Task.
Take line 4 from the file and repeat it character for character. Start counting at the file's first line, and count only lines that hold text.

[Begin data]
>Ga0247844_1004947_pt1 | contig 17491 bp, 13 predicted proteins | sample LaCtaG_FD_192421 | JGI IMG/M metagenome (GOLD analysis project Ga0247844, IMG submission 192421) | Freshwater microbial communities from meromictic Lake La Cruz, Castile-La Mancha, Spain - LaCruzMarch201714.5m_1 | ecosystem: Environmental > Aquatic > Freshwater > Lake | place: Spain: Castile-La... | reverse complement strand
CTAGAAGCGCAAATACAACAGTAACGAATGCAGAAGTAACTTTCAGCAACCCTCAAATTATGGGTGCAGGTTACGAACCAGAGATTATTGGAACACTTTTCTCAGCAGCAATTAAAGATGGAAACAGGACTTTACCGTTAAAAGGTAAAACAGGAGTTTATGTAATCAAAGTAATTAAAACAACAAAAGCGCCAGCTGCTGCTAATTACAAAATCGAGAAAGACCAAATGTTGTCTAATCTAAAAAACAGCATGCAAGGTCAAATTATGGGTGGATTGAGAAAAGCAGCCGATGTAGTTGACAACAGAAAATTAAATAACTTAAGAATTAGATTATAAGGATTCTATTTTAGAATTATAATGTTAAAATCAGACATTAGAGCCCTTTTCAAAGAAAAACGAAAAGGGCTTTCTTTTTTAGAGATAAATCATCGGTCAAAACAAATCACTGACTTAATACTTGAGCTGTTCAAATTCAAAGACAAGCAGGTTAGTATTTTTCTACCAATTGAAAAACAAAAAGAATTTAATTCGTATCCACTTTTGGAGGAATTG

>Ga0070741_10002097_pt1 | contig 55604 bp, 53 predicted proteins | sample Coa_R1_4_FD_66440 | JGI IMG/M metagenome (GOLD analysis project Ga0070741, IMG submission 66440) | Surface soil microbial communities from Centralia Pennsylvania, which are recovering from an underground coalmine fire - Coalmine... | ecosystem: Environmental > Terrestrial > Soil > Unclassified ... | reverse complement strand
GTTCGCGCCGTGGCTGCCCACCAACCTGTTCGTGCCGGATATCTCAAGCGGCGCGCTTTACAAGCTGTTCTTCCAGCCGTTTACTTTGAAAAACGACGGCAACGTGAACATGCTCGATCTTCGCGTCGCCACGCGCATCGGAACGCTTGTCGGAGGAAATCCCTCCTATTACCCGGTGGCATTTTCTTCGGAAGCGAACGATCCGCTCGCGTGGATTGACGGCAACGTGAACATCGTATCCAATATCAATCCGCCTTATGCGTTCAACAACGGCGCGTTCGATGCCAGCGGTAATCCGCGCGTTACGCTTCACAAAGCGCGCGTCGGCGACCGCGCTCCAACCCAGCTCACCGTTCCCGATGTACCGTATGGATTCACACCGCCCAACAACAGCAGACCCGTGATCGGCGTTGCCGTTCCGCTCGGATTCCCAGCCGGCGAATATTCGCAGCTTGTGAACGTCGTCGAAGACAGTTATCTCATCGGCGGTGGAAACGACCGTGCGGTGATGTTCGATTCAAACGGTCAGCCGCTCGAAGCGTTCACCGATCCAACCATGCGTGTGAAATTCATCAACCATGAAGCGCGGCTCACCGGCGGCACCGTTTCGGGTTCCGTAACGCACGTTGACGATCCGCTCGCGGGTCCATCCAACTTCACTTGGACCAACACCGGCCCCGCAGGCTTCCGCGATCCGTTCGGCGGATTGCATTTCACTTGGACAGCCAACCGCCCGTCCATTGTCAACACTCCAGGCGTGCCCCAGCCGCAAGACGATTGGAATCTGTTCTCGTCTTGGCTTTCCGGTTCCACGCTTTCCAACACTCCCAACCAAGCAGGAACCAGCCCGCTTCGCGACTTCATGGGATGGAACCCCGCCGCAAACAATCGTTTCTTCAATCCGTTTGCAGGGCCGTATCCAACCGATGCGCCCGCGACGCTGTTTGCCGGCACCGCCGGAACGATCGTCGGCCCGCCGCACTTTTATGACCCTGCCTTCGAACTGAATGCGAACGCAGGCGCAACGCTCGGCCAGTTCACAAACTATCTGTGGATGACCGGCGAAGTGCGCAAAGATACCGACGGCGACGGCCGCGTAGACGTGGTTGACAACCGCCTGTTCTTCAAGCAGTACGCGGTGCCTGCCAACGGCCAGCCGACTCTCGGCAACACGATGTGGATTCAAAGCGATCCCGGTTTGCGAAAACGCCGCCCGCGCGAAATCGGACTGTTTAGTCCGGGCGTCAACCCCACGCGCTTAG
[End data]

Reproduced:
GTTCGCGCCGTGGCTGCCCACCAACCTGTTCGTGCCGGATATCTCAAGCGGCGCGCTTTACAAGCTGTTCTTCCAGCCGTTTACTTTGAAAAACGACGGCAACGTGAACATGCTCGATCTTCGCGTCGCCACGCGCATCGGAACGCTTGTCGGAGGAAATCCCTCCTATTACCCGGTGGCATTTTCTTCGGAAGCGAACGATCCGCTCGCGTGGATTGACGGCAACGTGAACATCGTATCCAATATCAATCCGCCTTATGCGTTCAACAACGGCGCGTTCGATGCCAGCGGTAATCCGCGCGTTACGCTTCACAAAGCGCGCGTCGGCGACCGCGCTCCAACCCAGCTCACCGTTCCCGATGTACCGTATGGATTCACACCGCCCAACAACAGCAGACCCGTGATCGGCGTTGCCGTTCCGCTCGGATTCCCAGCCGGCGAATATTCGCAGCTTGTGAACGTCGTCGAAGACAGTTATCTCATCGGCGGTGGAAACGACCGTGCGGTGATGTTCGATTCAAACGGTCAGCCGCTCGAAGCGTTCACCGATCCAACCATGCGTGTGAAATTCATCAACCATGAAGCGCGGCTCACCGGCGGCACCGTTTCGGGTTCCGTAACGCACGTTGACGATCCGCTCGCGGGTCCATCCAACTTCACTTGGACCAACACCGGCCCCGCAGGCTTCCGCGATCCGTTCGGCGGATTGCATTTCACTTGGACAGCCAACCGCCCGTCCATTGTCAACACTCCAGGCGTGCCCCAGCCGCAAGACGATTGGAATCTGTTCTCGTCTTGGCTTTCCGGTTCCACGCTTTCCAACACTCCCAACCAAGCAGGAACCAGCCCGCTTCGCGACTTCATGGGATGGAACCCCGCCGCAAACAATCGTTTCTTCAATCCGTTTGCAGGGCCGTATCCAACCGATGCGCCCGCGACGCTGTTTGCCGGCACCGCCGGAACGATCGTCGGCCCGCCGCACTTTTATGACCCTGCCTTCGAACTGAATGCGAACGCAGGCGCAACGCTCGGCCAGTTCACAAACTATCTGTGGATGACCGGCGAAGTGCGCAAAGATACCGACGGCGACGGCCGCGTAGACGTGGTTGACAACCGCCTGTTCTTCAAGCAGTACGCGGTGCCTGCCAACGGCCAGCCGACTCTCGGCAACACGATGTGGATTCAAAGCGATCCCGGTTTGCGAAAACGCCGCCCGCGCGAAATCGGACTGTTTAGTCCGGGCGTCAACCCCACGCGCTTAG